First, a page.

anjuta-gvim Preview

11 07 2008

I closed some big bad bugs yesterday, and managed to get a whole workflow (open a bunch of files, edit, save, close) working without any glitchy-ness. Most of the time. And while I’m no where near the quality required to ship this plugin, it feels great all the same.

A phenomenally boring Youtube screencast:

There’s a very apparent bug in the video; it doesn’t change pages when the option is document is chosen from the Documents menu. I’ve already fixed it.

If you liked this plugin, well, unfortunately you’ll have to wait a while. There is a considerable amount of code required to be reviewed and there’s bound to be a lot of back and forth activity between Johannes and me. Hopefully, we can start the review process once Johannes gets back from GUADEC. If you absolutely can’t wait, I do have the patches required for the anjuta svn tree in my svn repo. The instructions are in the INSTALL file.

Getting this to work was quite a hassle because of the odd quirks of some Vim plugins. While a vanilla vim works fine (so far…), a vanilla vim is boring (not to mention not worth using). The objective of this project is to give you all the power of Vim + all the power of Anjuta, with as few compromises as possible.

One of the more frustrating issues I faced was with a plugin called MiniBufExploerer. MiniBufExplorer is a fantastic plugin that lets you look at all open documents at once, and at cycle through them with ease. I’d ideally like to package this with the Vim plugin, but I have to discuss those issues with Johannes first.

For some crazy reason, MiniBufExplorer (MBE) when opened with a single file gets into a position where the contents of the file are displayed with MBE’s buffer number. So lets say I have a file foo.c open (as buffer 2), and MBE occupies buffer 3. foo.c is a normal file (it’s ‘buftype’ is empty), but MBE has a buftype of ‘nofile’. Now if I open another file bar.c (now MBE is displayed) and close it (MBE goes away), it opens foo.c as MBE, i.e. it’s buffer no. is 3 and buftype is ‘nofile’. Utter nonsense. The only work around I found for this was to set the MBE option: g:MiniBufExplorerMoreThanOne=1, which always keeps the MBE open.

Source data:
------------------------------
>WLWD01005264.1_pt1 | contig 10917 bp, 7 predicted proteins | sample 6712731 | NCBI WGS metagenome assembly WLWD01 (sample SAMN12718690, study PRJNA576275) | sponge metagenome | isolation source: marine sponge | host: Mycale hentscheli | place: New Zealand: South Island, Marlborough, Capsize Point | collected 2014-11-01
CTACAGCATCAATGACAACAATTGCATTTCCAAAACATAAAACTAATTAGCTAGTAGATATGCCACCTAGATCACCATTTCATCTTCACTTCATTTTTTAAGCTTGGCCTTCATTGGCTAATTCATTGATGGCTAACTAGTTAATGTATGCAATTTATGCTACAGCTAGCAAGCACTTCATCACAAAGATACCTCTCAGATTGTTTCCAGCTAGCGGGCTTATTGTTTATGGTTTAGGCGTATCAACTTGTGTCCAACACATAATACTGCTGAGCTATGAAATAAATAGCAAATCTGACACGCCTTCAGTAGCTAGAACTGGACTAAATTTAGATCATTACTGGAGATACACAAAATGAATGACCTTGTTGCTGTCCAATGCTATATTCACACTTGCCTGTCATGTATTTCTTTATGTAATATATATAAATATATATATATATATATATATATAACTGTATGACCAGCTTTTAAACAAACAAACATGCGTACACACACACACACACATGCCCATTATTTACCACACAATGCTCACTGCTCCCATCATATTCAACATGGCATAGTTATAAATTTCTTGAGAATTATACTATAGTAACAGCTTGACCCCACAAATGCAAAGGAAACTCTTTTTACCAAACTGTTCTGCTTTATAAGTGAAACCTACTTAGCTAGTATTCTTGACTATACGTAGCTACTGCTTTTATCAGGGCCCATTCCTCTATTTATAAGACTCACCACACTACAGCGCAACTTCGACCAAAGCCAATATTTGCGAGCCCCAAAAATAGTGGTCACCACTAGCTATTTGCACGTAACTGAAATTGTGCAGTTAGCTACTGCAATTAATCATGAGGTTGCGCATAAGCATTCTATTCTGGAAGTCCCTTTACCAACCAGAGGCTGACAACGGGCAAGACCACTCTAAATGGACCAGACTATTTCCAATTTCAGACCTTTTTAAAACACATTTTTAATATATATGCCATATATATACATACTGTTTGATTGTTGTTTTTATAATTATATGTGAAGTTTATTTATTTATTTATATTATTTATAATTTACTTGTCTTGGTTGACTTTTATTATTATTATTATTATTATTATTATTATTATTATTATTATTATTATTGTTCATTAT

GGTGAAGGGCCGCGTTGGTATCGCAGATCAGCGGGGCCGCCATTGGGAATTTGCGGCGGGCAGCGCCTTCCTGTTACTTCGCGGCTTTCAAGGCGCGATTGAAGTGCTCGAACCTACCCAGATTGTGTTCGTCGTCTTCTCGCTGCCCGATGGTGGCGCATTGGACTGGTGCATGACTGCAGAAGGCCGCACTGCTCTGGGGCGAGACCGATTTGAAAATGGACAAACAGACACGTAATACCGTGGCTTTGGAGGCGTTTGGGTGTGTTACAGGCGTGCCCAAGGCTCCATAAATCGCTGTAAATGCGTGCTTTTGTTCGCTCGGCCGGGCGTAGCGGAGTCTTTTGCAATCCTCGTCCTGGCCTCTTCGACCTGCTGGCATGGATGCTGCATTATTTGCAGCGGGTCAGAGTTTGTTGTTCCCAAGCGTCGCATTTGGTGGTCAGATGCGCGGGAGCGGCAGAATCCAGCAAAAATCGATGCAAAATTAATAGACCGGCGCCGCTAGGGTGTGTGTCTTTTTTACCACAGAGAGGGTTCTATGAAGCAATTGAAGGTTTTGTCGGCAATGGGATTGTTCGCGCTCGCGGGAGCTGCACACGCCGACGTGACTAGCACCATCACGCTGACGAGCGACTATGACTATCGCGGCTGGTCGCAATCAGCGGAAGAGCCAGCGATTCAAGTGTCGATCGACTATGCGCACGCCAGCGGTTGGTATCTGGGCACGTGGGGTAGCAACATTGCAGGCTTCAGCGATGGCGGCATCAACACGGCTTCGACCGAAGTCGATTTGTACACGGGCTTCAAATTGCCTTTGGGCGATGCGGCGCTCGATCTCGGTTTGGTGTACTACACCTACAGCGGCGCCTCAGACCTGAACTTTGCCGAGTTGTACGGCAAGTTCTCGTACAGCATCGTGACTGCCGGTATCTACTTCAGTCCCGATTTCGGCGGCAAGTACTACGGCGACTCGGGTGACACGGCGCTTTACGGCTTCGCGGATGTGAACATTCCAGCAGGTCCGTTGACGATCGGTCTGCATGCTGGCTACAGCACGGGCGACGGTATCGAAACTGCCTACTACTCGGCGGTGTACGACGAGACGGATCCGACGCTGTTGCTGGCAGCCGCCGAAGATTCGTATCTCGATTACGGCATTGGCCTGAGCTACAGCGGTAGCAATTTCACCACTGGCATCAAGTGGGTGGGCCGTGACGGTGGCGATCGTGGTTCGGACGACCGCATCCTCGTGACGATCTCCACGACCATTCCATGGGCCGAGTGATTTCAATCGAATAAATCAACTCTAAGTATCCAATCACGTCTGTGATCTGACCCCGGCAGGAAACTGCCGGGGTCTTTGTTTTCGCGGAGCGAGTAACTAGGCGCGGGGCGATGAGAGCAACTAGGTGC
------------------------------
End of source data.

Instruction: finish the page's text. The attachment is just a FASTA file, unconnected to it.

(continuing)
I’m really worried with what other plugins might do. Making this plugin robust looks like a very daunting task. Any tips?

P.S. The glade file shown is the Maemo version of Dasher. The only reason I opened it was that it was in my recent documents list.

About these ads

Actions

Information

12 responses

11 07 2008
kraptor

Can’t wait to get my hands on Vimjuta… ;)

11 07 2008
Ali

This is excellent news for Anjuta, but if you want to try Vim in an IDE with mature support, please try PIDA http://pida.co.uk/. We take the concept of allowing the editor to be a swappable component in an IDE very seriously (we even support Emacs).

Ali

11 07 2008
BeS

This makes me as an emacs user really jealous… ;)

11 07 2008
Ali

Bes: sorry I don’t mean to take over this comments list(!) but the same approach should easily be possible with emacs from trunk because it supports embedding in gtk.

Ali

11 07 2008
Eskild Hustvedt

Looks great, good job! :)

11 07 2008
C.M

Nice, can’t wait to try it out. :)

11 07 2008
asdf

great! now if only anjuta could drop all the gnome dependecies i might think about using it ;-)

11 07 2008
arunchaganty

@Ali: I’ve seen PIDA, and I must say, you’ve done a great job on it. It’s far more mature than this, for sure, but at the same time, the requirements of the IDE are much less. While in Anjuta, there are interfaces for everything, PIDA (AFAICT; this might be total poppycock), leaves the editors to themselves. Also, initially the architecture of Anjuta was not build for standalone editors. I have had to make a lot of changes (which I pray aren’t too hacky). On the other hand, I’m very impressed with the number of plugins that you’ve created already!

@Bes: As Ali said, support Emacs at this point is pretty easy. I have *tried* to approach all my changes keeping a future Emacs editor in mind.

21 07 2008
Akarsh Simha

Wow!
Neither do I use vim, nor do I use GNOME / Anjuta, so I can’t exclaim as much as others did, but this seems to be great. I like the look of vim changing buffers as and when you select different files. Maybe I’d like the look of the debugger (breakpoints, stepping and all that foo) too.
I shall learn to be satisfied with EMacs :)

1 09 2008
name

Hi!,

27 12 2008
Ben Forbes

This is great, I like Anjuta but there is no way I’m programming without Vim. I have a question: does the plugin have, or will it have, symbol lookup directly from the editor, eg through a context menu?

29 12 2008
Arun Chaganty

My feelings exactly :-). I am not exactly sure what you are talking about. There is a symbol menu (the same that comes with any other editor in Anjuta, and it works fine with Vim. It does not have a symbol lookup table within Vim though (Tlist, etc. do the job). I would hopefully have support for auto-complete from the Anjuta side soon (I’ve had some trouble finding time with my semester).

Btw, the site has moved to http://arun.chagantys.org/blog/

Leave a Reply

Fill in your details below or click an icon to log in:

WordPress.com Logo

You are commenting using your WordPress.com account. Log Out / Change )

Twitter picture

You are commenting using your Twitter account. Log Out / Change )

Facebook photo

You are commenting using your Facebook account. Log Out / Change )

Google+ photo

You are commenting using your Google+ account. Log Out / Change )

Connecting to %s




Follow

Get every new post delivered to your Inbox.

%d bloggers like this: